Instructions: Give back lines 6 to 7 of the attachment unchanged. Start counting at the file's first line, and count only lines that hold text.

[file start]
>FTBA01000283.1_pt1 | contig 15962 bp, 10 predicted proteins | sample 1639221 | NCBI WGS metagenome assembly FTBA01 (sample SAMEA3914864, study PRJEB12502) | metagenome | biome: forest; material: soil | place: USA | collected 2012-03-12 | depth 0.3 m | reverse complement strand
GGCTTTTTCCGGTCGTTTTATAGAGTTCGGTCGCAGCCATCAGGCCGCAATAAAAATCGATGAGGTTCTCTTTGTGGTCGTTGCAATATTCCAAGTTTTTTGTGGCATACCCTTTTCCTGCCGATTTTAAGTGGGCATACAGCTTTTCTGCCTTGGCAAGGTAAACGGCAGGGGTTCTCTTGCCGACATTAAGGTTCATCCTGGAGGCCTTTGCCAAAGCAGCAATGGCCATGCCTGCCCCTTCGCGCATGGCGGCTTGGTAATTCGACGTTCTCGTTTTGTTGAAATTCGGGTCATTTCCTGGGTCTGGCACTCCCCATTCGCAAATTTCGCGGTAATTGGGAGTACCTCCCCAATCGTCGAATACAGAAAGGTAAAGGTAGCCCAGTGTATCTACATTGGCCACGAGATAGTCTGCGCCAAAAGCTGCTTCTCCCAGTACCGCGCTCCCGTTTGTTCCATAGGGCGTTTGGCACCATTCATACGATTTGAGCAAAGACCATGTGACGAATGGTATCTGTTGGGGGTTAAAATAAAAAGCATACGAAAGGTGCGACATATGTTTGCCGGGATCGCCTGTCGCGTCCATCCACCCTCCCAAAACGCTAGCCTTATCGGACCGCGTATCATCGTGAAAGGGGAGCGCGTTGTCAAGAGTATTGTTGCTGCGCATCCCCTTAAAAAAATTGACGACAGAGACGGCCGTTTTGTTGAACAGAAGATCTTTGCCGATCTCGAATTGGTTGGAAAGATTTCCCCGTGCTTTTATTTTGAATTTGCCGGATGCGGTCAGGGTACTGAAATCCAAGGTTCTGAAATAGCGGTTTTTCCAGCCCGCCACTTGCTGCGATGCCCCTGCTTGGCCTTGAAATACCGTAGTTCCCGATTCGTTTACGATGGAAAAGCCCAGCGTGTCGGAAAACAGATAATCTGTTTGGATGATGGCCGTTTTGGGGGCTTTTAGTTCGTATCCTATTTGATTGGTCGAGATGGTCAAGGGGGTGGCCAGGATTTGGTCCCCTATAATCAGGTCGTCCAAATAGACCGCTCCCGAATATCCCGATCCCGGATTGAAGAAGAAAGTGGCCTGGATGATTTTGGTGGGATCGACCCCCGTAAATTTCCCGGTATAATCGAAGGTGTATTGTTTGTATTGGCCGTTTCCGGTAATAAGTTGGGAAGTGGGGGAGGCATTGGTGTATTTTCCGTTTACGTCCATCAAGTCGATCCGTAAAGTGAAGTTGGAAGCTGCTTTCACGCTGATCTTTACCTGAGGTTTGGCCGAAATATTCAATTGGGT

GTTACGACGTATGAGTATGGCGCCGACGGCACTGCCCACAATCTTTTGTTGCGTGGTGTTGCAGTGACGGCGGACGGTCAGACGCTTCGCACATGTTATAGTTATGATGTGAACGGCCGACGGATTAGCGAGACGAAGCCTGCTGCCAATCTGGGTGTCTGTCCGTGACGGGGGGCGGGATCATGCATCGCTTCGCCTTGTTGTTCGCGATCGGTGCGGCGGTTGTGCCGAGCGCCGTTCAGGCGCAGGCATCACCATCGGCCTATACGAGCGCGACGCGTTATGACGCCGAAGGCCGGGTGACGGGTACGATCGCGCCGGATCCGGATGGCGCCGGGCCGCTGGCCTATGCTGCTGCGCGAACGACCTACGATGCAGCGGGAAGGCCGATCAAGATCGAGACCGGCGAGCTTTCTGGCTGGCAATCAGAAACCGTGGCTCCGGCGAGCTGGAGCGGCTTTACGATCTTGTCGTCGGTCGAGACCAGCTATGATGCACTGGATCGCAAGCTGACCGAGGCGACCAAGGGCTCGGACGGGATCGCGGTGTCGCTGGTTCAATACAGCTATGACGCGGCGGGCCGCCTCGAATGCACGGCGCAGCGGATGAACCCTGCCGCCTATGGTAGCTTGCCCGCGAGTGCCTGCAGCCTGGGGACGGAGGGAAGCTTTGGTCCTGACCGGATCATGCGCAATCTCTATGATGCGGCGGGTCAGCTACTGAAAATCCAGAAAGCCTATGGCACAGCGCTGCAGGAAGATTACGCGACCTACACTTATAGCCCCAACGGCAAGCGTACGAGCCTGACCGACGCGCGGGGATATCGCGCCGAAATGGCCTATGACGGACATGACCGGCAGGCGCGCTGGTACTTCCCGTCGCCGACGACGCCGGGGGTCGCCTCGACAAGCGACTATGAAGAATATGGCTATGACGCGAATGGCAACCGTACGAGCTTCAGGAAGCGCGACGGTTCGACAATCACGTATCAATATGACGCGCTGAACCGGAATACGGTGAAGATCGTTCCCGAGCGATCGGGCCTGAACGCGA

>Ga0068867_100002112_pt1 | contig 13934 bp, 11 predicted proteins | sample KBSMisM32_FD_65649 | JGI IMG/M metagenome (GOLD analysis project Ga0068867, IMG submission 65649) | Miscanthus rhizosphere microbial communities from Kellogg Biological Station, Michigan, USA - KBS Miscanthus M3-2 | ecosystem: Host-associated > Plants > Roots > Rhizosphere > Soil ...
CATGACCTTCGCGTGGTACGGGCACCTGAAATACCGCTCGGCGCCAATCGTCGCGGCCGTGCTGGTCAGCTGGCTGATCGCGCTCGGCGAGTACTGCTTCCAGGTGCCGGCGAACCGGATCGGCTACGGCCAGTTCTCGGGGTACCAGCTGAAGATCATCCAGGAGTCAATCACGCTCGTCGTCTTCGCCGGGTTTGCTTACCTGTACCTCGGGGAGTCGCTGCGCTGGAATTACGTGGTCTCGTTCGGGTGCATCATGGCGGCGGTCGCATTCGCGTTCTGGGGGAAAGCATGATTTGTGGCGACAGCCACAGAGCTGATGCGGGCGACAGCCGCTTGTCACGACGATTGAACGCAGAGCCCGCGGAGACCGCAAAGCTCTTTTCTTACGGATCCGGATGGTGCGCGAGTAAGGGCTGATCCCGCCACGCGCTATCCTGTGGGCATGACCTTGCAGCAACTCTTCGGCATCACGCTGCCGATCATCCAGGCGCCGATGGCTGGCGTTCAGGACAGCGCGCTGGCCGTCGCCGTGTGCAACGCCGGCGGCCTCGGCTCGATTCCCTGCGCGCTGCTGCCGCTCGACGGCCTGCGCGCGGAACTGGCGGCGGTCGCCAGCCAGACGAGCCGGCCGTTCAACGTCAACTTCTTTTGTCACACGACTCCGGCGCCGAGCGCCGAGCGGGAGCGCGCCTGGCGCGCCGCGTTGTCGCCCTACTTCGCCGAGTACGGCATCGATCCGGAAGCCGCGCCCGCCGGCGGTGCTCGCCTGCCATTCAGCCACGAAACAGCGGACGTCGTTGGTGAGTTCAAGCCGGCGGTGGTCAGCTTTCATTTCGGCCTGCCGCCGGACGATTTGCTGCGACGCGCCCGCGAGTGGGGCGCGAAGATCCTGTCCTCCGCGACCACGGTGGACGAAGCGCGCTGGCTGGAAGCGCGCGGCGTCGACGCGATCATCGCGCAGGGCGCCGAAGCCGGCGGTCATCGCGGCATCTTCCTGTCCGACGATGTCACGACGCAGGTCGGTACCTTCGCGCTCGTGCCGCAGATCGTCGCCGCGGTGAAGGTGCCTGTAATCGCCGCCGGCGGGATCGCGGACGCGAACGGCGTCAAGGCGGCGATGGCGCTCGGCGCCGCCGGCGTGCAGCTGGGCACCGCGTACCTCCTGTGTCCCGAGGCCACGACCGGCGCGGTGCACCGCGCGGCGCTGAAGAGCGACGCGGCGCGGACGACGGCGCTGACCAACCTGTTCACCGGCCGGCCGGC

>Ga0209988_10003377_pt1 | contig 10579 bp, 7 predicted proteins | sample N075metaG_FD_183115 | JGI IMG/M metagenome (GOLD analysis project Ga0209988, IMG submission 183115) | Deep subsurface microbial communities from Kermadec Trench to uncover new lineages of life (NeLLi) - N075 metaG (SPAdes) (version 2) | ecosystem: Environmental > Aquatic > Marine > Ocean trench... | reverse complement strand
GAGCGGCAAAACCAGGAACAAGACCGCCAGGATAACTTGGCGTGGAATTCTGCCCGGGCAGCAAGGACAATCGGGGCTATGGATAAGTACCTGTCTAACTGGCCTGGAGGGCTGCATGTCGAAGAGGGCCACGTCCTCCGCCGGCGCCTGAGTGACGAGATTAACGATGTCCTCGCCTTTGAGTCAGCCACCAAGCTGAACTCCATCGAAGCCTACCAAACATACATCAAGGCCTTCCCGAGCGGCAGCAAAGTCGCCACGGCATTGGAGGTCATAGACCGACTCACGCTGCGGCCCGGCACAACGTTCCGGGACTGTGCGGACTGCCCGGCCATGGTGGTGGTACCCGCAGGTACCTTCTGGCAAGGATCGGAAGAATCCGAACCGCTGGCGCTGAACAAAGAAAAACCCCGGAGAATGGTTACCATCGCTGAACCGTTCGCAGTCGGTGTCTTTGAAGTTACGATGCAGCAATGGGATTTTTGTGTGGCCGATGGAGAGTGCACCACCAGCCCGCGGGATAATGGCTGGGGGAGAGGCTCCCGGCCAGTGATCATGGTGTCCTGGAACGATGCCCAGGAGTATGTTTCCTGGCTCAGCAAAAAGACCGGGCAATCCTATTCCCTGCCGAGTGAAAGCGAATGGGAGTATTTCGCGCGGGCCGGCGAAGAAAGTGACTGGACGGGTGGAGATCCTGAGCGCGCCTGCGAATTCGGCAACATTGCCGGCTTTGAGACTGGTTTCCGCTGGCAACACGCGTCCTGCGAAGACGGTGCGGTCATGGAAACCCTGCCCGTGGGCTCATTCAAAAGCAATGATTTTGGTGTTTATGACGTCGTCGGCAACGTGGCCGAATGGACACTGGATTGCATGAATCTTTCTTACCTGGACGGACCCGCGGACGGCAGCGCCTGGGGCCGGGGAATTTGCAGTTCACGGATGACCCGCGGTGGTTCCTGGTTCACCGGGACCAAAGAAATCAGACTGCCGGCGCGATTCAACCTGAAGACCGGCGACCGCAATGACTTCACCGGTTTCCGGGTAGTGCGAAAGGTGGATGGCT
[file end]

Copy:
>Ga0209988_10003377_pt1 | contig 10579 bp, 7 predicted proteins | sample N075metaG_FD_183115 | JGI IMG/M metagenome (GOLD analysis project Ga0209988, IMG submission 183115) | Deep subsurface microbial communities from Kermadec Trench to uncover new lineages of life (NeLLi) - N075 metaG (SPAdes) (version 2) | ecosystem: Environmental > Aquatic > Marine > Ocean trench... | reverse complement strand
GAGCGGCAAAACCAGGAACAAGACCGCCAGGATAACTTGGCGTGGAATTCTGCCCGGGCAGCAAGGACAATCGGGGCTATGGATAAGTACCTGTCTAACTGGCCTGGAGGGCTGCATGTCGAAGAGGGCCACGTCCTCCGCCGGCGCCTGAGTGACGAGATTAACGATGTCCTCGCCTTTGAGTCAGCCACCAAGCTGAACTCCATCGAAGCCTACCAAACATACATCAAGGCCTTCCCGAGCGGCAGCAAAGTCGCCACGGCATTGGAGGTCATAGACCGACTCACGCTGCGGCCCGGCACAACGTTCCGGGACTGTGCGGACTGCCCGGCCATGGTGGTGGTACCCGCAGGTACCTTCTGGCAAGGATCGGAAGAATCCGAACCGCTGGCGCTGAACAAAGAAAAACCCCGGAGAATGGTTACCATCGCTGAACCGTTCGCAGTCGGTGTCTTTGAAGTTACGATGCAGCAATGGGATTTTTGTGTGGCCGATGGAGAGTGCACCACCAGCCCGCGGGATAATGGCTGGGGGAGAGGCTCCCGGCCAGTGATCATGGTGTCCTGGAACGATGCCCAGGAGTATGTTTCCTGGCTCAGCAAAAAGACCGGGCAATCCTATTCCCTGCCGAGTGAAAGCGAATGGGAGTATTTCGCGCGGGCCGGCGAAGAAAGTGACTGGACGGGTGGAGATCCTGAGCGCGCCTGCGAATTCGGCAACATTGCCGGCTTTGAGACTGGTTTCCGCTGGCAACACGCGTCCTGCGAAGACGGTGCGGTCATGGAAACCCTGCCCGTGGGCTCATTCAAAAGCAATGATTTTGGTGTTTATGACGTCGTCGGCAACGTGGCCGAATGGACACTGGATTGCATGAATCTTTCTTACCTGGACGGACCCGCGGACGGCAGCGCCTGGGGCCGGGGAATTTGCAGTTCACGGATGACCCGCGGTGGTTCCTGGTTCACCGGGACCAAAGAAATCAGACTGCCGGCGCGATTCAACCTGAAGACCGGCGACCGCAATGACTTCACCGGTTTCCGGGTAGTGCGAAAGGTGGATGGCT